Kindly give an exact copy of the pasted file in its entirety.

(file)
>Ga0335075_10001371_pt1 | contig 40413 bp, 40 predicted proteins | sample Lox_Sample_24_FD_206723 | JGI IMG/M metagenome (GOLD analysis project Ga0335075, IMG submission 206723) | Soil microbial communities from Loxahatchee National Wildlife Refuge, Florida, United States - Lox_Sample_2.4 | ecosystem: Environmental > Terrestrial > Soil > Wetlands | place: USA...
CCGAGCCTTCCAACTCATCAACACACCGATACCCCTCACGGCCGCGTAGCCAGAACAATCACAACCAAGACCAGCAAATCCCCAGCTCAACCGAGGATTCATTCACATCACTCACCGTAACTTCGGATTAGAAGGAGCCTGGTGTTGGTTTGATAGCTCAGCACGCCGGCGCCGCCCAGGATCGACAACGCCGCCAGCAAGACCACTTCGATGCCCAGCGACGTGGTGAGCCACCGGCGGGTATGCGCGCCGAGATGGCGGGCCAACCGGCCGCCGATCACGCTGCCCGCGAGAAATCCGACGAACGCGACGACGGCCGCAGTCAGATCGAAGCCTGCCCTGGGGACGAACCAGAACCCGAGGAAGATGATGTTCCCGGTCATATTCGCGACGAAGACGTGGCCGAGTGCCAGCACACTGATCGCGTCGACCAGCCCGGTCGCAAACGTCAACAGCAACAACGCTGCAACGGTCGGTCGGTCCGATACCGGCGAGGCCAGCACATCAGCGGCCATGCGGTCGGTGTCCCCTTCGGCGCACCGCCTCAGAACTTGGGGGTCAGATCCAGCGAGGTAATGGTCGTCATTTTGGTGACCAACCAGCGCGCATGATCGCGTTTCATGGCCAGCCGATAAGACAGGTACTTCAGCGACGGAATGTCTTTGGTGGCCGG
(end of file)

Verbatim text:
>Ga0335075_10001371_pt1 | contig 40413 bp, 40 predicted proteins | sample Lox_Sample_24_FD_206723 | JGI IMG/M metagenome (GOLD analysis project Ga0335075, IMG submission 206723) | Soil microbial communities from Loxahatchee National Wildlife Refuge, Florida, United States - Lox_Sample_2.4 | ecosystem: Environmental > Terrestrial > Soil > Wetlands | place: USA...
CCGAGCCTTCCAACTCATCAACACACCGATACCCCTCACGGCCGCGTAGCCAGAACAATCACAACCAAGACCAGCAAATCCCCAGCTCAACCGAGGATTCATTCACATCACTCACCGTAACTTCGGATTAGAAGGAGCCTGGTGTTGGTTTGATAGCTCAGCACGCCGGCGCCGCCCAGGATCGACAACGCCGCCAGCAAGACCACTTCGATGCCCAGCGACGTGGTGAGCCACCGGCGGGTATGCGCGCCGAGATGGCGGGCCAACCGGCCGCCGATCACGCTGCCCGCGAGAAATCCGACGAACGCGACGACGGCCGCAGTCAGATCGAAGCCTGCCCTGGGGACGAACCAGAACCCGAGGAAGATGATGTTCCCGGTCATATTCGCGACGAAGACGTGGCCGAGTGCCAGCACACTGATCGCGTCGACCAGCCCGGTCGCAAACGTCAACAGCAACAACGCTGCAACGGTCGGTCGGTCCGATACCGGCGAGGCCAGCACATCAGCGGCCATGCGGTCGGTGTCCCCTTCGGCGCACCGCCTCAGAACTTGGGGGTCAGATCCAGCGAGGTAATGGTCGTCATTTTGGTGACCAACCAGCGCGCATGATCGCGTTTCATGGCCAGCCGATAAGACAGGTACTTCAGCGACGGAATGTCTTTGGTGGCCGG